Posted 12 March 2018, 1:23 p.m. Suggest removal

GeneralMac says...

As part of the treaty, Germany could not have troops on the other side of the river.

In a documentary I listened to it stated around late 1930's Hitler deliberately sent troops across the river and gave them orders to set up camp so France would notice.
If France took action, they were to retreat immediately and NOT engage French troops.

France observed and did NOTHING !

It was stated Adolph Hitler smiled and said..........." ah, ha "

Posted 12 March 2018, 1:52 p.m. Suggest removal

GeneralMac says...

Boltar, I never observed " race baiting" in Gitz's columns.

The last real race baiting was from a hate group Black Lives Matter.

Posted 12 March 2018, 1:54 p.m. Suggest removal

TimberTopper says...

mac the imposter, just as I thought, you are burdened with brain farts regularly.

Posted 12 March 2018, 3:18 p.m. Suggest removal

WhododueDiligence says...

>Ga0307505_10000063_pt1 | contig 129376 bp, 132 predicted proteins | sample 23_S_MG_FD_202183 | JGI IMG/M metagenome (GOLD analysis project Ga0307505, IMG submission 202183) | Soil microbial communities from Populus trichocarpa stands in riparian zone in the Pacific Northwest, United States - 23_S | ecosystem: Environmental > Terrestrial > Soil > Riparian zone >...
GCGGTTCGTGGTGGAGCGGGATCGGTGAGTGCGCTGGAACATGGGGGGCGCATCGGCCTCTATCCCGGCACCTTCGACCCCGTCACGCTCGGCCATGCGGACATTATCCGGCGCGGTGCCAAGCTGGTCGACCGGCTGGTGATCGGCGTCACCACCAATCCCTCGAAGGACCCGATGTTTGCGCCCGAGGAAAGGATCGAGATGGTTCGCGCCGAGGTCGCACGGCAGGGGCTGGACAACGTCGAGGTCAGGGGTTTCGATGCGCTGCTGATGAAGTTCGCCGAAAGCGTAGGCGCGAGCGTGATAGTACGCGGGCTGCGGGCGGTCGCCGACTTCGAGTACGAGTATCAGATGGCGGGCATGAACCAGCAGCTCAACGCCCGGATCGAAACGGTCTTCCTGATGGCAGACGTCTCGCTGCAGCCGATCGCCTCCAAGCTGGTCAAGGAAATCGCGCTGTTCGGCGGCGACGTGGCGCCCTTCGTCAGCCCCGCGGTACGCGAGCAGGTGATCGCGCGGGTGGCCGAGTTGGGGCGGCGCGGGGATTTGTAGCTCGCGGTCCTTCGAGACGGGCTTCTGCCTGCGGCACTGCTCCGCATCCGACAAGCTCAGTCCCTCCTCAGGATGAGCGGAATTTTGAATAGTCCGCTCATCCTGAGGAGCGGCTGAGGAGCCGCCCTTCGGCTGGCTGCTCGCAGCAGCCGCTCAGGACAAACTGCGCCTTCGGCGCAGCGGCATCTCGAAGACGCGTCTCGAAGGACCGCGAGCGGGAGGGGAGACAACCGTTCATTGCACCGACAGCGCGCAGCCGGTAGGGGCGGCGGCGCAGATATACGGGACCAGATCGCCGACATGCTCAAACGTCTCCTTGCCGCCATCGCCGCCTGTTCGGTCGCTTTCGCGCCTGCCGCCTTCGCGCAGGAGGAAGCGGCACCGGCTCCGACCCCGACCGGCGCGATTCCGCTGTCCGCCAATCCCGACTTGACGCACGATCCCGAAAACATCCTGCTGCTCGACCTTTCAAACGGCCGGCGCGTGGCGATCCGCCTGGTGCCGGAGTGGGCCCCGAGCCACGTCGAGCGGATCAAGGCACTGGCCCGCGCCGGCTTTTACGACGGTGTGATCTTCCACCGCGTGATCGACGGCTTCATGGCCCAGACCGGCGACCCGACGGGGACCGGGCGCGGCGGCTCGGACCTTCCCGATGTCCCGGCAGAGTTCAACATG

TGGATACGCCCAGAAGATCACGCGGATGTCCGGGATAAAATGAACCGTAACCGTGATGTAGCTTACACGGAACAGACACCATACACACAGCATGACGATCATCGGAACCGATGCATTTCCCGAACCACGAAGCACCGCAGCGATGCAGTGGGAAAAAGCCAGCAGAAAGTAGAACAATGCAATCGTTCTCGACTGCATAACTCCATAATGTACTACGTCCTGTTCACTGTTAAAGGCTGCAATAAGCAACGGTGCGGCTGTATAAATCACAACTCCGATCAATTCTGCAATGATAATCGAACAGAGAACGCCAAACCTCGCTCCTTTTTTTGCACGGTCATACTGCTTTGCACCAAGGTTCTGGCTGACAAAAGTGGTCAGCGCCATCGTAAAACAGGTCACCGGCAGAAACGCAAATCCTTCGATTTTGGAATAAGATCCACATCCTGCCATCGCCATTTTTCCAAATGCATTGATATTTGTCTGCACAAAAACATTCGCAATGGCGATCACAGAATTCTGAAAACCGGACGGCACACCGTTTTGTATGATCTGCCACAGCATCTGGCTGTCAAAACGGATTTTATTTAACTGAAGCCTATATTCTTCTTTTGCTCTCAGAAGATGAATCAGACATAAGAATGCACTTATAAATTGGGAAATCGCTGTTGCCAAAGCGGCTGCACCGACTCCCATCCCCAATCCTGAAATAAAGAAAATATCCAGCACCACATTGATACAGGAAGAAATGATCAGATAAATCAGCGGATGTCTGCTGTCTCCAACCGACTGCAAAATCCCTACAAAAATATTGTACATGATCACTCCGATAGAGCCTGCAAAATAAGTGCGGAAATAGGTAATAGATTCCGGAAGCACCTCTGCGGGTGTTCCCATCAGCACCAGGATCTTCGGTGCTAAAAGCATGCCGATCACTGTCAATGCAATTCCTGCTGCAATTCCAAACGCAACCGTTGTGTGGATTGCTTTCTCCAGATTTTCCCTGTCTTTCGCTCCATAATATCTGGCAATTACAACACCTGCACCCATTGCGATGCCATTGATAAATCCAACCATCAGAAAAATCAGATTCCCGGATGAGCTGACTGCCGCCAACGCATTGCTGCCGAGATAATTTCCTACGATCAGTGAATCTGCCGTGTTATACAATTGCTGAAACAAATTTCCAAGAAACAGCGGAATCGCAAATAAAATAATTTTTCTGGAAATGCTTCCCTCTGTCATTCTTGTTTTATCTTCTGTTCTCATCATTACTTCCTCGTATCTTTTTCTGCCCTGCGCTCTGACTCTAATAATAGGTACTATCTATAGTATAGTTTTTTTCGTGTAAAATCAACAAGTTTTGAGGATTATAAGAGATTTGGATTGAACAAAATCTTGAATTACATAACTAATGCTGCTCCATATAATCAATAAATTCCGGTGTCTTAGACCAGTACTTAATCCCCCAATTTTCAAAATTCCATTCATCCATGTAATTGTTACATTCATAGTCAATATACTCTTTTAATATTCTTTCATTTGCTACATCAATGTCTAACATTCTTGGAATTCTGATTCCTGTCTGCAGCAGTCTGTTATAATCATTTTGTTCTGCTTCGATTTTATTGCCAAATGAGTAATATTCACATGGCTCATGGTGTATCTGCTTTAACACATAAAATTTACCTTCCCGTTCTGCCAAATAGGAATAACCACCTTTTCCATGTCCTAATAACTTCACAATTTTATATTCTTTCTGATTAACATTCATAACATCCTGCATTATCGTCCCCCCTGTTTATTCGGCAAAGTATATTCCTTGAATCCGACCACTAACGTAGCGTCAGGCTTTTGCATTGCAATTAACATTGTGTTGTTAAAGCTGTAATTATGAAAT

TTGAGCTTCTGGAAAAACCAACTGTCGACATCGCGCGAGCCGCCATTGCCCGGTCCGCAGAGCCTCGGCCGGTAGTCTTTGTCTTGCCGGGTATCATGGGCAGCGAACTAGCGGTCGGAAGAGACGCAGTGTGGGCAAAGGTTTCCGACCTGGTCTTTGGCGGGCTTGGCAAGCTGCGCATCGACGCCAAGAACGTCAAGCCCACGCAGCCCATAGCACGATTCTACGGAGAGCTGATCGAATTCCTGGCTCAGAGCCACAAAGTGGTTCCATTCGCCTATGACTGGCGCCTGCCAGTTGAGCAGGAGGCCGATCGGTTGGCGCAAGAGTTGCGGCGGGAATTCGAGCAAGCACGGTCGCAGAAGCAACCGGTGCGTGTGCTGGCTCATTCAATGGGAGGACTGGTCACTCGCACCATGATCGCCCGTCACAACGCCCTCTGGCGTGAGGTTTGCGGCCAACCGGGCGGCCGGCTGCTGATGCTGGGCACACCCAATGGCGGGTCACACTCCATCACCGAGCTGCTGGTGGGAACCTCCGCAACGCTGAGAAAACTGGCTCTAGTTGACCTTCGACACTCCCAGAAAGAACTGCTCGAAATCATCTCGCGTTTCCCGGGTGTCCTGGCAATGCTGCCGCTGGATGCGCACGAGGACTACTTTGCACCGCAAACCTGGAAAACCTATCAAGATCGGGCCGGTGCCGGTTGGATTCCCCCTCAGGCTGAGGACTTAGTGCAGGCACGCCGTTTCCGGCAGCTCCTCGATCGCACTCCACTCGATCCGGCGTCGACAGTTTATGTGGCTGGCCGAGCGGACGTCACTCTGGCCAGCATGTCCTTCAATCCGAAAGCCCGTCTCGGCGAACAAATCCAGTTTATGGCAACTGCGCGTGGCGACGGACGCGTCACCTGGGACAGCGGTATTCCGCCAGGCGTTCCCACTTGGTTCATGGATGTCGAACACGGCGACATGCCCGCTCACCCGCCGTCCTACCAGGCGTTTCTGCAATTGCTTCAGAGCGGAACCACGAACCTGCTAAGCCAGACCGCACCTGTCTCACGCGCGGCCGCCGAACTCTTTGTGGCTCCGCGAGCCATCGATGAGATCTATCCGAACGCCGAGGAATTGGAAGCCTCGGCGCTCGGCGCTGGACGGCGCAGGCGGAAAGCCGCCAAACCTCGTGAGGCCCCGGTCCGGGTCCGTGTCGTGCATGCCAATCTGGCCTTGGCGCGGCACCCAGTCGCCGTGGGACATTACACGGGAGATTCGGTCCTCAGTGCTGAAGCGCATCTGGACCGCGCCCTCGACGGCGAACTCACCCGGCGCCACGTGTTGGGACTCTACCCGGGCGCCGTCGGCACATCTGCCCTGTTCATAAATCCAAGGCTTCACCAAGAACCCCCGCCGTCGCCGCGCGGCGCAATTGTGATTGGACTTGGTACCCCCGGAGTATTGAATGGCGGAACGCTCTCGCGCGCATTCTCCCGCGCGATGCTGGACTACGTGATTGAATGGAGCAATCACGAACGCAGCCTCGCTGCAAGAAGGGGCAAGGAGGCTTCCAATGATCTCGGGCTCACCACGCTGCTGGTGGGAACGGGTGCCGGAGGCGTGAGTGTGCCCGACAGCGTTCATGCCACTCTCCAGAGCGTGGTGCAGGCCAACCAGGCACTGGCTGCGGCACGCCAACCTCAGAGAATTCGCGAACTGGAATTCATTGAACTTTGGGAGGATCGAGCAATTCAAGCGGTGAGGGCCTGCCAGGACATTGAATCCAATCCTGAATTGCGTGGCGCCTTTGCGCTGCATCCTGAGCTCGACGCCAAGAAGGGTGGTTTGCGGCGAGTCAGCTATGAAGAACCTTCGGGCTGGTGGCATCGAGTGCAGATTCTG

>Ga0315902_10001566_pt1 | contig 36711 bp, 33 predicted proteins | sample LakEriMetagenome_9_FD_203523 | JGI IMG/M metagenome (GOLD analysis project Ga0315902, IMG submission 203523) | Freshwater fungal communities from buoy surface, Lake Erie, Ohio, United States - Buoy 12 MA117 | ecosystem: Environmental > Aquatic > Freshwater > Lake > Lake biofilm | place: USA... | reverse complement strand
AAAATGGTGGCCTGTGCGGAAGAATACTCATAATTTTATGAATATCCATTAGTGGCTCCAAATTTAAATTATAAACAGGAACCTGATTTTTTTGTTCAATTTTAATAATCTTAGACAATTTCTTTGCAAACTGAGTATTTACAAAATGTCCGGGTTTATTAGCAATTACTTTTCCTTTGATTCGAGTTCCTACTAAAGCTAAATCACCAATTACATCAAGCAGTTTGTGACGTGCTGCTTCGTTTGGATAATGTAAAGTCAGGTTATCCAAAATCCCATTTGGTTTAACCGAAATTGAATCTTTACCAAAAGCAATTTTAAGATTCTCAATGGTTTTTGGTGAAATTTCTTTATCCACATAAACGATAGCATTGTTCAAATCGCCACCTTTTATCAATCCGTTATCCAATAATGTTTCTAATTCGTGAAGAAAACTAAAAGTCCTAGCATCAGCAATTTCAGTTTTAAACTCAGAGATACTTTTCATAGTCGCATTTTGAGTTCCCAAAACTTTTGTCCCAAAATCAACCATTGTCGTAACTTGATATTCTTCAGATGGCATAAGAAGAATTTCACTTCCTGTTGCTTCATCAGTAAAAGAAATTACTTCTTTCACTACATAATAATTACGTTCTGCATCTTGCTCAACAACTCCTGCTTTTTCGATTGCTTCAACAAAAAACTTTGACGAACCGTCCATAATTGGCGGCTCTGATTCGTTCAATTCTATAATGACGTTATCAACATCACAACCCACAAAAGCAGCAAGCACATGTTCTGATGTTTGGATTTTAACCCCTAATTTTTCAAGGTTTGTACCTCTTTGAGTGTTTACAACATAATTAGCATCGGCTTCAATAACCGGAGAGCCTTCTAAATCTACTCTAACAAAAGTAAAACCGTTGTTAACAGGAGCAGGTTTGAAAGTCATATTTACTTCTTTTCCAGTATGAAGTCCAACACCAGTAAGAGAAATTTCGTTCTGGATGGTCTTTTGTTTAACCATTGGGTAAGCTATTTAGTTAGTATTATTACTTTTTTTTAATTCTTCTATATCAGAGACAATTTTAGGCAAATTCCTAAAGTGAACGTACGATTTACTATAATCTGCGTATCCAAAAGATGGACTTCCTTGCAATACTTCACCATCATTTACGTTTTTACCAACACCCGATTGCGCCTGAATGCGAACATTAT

This is a good column on the everlasting significance of WW1 which as Gitz says is perhaps the greatest calamity ever to visit mankind. And as Gitz says, it allowed the cutthroat Bolsheviks to gain control of war-ravaged Russia. A debatable point Gitz made is his statement that the causes of WW1 remain obscure to historians despite scholarly investigation. The causes were highly complex but have been well-researched and understood. Historians disagree on which country or countries should be primarily blamed for starting the war.
A 2014 BBC article titled "10 interpretations of who started WW1" included 2 of 10 historians who blamed all 6 of the usual suspects--Austia-Hungary, Germany, Russia, France, Britain, and Serbia--for starting this catastrophic war. Most historians though, as in that interesting article, blame Germany and Austria-Hungry primarily, and it wasn't entirely by accident. High ranking Austria-Hungary military leaders wanted war against Serbia, and high ranking German leaders wanted war against France and Russia. Another somewhat overlooked factor was the power of propaganda which helped push countries, most notably Germany but also the other main participants, into that disastrous war.

Posted 13 March 2018, 10:39 a.m. Suggest removal